The thread could certainly start an interesting debate on international copyrights and the greying temples thereof, but this is not some pirate website that has a Kramer-style screener of Cloudy With a Chance of Meatballs, here.
posted by rokusan at 4:33 AM on October 22, 2009


Plutor: "Considering we've done it before to huge numbers of favorites and acclaim and a little bit of hand-wringing, I think it's fairly okay. Whether this is a good post is a different question."

Good call, Plutor -- I'd seen stav's megapost before, but had thought it linked to SouthParkStudios.com/Adult Swim Video/etc. types of official sources, not just video sites that happened to have the content.

And twoleftfeet, I didn't mean this as a judgment call. I've watched my share of videos on sites like YouKu and have even linked to them in comments, but I'd always assumed that FPPs were held to a stricter standard of "legitimacy" or what have you. For instance, the movie Paranormal Activity is already available on several streaming video sites, but if I made a post talking about its development process and the hype surrounding it and then linked to such a stream incidentally, I'd be really surprised if it were allowed to stand.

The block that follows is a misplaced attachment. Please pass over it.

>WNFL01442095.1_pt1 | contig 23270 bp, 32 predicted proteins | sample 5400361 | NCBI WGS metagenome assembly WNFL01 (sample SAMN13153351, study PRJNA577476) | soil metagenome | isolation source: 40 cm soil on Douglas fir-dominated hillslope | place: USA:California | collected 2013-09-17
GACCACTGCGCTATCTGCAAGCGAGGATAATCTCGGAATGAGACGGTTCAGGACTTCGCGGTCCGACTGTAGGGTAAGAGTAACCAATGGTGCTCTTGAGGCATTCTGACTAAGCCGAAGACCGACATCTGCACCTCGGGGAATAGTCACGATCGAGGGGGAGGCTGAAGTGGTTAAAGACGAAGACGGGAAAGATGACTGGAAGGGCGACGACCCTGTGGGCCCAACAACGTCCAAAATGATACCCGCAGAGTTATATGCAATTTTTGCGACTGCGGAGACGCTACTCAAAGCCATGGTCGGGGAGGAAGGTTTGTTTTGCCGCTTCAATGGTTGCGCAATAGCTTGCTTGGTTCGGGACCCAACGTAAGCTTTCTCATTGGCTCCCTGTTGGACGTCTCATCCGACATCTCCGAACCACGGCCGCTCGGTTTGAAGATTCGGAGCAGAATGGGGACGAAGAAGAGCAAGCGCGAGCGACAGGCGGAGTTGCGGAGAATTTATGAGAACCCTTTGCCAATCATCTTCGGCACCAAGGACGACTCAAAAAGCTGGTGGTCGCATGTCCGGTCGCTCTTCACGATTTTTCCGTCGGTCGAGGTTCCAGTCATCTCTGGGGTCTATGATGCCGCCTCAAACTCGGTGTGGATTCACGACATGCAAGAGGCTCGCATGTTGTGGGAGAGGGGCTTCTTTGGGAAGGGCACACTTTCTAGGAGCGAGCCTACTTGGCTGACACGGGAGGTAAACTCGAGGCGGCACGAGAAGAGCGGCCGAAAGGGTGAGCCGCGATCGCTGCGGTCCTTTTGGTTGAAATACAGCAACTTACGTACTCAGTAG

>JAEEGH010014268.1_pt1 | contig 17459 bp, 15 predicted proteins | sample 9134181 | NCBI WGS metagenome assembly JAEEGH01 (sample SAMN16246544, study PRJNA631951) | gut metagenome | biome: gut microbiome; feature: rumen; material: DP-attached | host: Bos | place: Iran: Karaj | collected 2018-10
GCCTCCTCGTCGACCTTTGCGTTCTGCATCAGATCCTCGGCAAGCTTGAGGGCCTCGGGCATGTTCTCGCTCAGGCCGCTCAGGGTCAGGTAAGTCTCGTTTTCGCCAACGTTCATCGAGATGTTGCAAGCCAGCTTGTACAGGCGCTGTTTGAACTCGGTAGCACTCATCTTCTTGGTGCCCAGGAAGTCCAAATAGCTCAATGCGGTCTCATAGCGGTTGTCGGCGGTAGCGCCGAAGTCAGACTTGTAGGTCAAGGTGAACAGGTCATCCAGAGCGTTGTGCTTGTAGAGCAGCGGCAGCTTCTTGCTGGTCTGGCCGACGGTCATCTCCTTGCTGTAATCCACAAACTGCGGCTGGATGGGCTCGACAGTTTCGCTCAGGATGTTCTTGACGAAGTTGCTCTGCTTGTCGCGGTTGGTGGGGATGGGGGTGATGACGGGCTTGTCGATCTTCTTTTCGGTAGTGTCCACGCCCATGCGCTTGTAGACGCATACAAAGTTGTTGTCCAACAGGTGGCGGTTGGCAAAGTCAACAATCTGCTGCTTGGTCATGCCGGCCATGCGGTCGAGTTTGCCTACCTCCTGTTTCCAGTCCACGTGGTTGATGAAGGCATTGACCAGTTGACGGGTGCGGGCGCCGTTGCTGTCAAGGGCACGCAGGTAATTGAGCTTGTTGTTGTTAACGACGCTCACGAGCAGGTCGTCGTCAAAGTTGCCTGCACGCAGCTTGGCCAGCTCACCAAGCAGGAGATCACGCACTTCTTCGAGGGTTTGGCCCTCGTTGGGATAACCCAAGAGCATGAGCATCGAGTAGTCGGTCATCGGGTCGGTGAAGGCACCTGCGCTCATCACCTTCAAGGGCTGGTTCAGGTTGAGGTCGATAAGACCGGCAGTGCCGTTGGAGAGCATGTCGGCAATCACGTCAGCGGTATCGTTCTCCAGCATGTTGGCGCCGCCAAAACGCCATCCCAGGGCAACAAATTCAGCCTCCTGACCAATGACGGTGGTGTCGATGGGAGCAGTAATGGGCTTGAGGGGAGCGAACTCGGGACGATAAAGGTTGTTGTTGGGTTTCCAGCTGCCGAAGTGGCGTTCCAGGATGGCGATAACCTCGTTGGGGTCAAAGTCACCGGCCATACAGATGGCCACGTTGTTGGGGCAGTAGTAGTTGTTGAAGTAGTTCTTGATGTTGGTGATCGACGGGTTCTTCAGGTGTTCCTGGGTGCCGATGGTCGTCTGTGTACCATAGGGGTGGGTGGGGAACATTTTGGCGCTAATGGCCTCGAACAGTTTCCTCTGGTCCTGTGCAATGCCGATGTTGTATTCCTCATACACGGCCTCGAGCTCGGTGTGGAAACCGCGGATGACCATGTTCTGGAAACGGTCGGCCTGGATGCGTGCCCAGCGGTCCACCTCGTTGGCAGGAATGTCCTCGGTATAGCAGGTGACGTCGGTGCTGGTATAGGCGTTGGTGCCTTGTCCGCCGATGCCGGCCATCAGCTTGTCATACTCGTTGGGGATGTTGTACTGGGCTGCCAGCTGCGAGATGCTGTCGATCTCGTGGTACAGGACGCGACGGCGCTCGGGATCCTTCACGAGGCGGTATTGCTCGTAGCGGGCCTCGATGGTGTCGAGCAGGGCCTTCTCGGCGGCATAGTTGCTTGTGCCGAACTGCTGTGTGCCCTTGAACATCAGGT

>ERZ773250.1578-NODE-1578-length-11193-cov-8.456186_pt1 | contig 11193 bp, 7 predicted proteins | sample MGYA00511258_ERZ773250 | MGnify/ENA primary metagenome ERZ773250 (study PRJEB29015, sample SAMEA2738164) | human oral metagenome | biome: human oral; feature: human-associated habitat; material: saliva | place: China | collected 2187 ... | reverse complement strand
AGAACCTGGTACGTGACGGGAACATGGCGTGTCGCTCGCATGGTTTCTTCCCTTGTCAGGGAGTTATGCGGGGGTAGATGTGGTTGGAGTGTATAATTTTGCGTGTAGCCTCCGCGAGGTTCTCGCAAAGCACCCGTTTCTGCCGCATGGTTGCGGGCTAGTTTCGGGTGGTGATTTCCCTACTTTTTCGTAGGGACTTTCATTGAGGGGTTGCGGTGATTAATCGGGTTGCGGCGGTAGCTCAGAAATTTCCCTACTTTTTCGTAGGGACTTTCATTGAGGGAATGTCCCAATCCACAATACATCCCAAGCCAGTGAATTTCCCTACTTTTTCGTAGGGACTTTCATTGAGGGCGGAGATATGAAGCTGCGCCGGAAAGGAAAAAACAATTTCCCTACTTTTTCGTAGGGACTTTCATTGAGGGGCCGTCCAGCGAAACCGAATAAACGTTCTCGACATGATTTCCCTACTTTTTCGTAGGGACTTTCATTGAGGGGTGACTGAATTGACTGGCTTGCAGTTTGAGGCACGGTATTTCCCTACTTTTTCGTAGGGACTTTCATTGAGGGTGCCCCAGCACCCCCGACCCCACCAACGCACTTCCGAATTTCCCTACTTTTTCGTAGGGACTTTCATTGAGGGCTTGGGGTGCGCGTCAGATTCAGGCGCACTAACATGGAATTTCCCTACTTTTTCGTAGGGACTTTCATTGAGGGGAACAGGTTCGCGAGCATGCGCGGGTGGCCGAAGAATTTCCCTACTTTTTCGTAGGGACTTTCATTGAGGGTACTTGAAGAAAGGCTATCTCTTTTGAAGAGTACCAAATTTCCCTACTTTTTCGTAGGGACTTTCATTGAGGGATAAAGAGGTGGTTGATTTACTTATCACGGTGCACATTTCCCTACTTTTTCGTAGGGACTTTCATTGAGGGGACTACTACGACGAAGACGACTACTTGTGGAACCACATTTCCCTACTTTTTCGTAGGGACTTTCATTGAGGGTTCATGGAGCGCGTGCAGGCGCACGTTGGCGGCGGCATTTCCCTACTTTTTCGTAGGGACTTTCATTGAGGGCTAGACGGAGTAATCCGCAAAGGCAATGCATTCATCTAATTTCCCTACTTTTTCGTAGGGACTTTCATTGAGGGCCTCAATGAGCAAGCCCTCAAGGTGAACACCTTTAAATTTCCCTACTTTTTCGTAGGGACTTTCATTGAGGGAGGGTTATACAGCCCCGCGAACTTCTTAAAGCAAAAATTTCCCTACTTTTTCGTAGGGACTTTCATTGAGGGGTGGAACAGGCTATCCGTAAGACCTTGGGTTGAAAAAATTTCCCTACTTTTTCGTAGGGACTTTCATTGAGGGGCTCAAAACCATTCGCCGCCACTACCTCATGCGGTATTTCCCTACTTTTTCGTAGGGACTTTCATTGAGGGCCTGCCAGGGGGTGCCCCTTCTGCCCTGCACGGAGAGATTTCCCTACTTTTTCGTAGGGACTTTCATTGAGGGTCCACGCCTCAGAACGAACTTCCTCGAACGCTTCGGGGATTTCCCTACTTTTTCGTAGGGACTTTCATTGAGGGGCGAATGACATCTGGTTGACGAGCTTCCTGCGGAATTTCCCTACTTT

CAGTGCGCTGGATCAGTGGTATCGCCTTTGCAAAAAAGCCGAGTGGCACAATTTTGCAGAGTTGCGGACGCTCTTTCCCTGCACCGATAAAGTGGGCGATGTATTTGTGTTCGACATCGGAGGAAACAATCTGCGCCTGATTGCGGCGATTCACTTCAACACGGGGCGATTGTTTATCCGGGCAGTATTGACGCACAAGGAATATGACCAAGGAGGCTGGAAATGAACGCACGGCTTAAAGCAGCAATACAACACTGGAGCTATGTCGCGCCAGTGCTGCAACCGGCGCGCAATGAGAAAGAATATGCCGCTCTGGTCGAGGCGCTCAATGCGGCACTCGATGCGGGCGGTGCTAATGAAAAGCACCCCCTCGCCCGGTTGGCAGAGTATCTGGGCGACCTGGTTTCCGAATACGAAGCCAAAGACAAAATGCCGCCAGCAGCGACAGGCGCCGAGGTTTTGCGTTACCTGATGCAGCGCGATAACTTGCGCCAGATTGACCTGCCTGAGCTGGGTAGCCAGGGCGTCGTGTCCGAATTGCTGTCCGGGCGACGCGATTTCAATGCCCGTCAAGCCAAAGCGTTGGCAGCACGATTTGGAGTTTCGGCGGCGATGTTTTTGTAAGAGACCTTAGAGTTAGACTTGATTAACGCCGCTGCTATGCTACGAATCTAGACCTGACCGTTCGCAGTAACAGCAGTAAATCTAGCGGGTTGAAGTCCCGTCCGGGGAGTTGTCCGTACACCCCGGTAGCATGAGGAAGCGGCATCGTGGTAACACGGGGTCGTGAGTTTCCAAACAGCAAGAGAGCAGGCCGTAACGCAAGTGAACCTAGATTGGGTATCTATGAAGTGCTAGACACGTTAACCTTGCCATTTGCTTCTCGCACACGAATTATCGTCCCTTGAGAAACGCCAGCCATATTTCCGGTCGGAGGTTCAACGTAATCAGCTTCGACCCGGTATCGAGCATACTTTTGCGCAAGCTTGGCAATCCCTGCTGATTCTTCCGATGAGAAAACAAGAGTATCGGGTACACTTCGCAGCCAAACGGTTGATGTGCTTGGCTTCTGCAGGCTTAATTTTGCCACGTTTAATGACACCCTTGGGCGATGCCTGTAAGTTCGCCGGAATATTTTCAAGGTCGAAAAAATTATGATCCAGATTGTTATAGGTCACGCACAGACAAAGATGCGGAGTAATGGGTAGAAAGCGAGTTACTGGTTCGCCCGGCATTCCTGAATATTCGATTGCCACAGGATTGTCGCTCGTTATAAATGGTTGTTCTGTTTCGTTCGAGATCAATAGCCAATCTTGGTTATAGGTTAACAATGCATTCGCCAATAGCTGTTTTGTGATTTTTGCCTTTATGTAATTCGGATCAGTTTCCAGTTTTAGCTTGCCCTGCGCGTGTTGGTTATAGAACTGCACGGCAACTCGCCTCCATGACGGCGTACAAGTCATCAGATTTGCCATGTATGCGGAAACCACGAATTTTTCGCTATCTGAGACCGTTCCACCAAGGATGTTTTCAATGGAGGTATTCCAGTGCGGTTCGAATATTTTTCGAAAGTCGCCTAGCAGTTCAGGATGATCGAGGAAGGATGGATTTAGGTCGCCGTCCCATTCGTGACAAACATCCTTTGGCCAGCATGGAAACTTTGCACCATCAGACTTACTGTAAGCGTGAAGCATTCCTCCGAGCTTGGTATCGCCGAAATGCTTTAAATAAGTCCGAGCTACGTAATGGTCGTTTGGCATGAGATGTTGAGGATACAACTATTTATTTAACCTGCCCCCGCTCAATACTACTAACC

Am I wrong in thinking that, policy-wise?
posted by Rhaomi at 4:36 AM on October 22, 2009


Wait – is it worth an FPP or worth having a debate about?

The first two seasons of the TV version of This American Life are worth an FPP. Whether or not we should be allowed to view them because they come from the most popular video site in China... yes, that's a debate.
posted by twoleftfeet at 4:44 AM on October 22, 2009


We should probably have Metafilter policy discussions in metatalk, so here's a metatalk post for that.
posted by koeselitz at 4:55 AM on October 22, 2009


Rhaomi: "Am I wrong in thinking that, policy-wise?"

After doing some digging through MetaTalk, it looks like the answer is a solid "yes":

jessamyn: "Our policy is don't link to stuff that might make people come after mathowie. So, we prefer if you don't link to torrents of copyrighted material or blatant copyright violations (full scans of comics or books, more because they're likely to go away than we're afraid of the boogeyman) but linking to stuff other places is not necessarily an issue if you have every reason to think that the material/link will stay up [i.e. isn't some fly-by-night scribd thing]."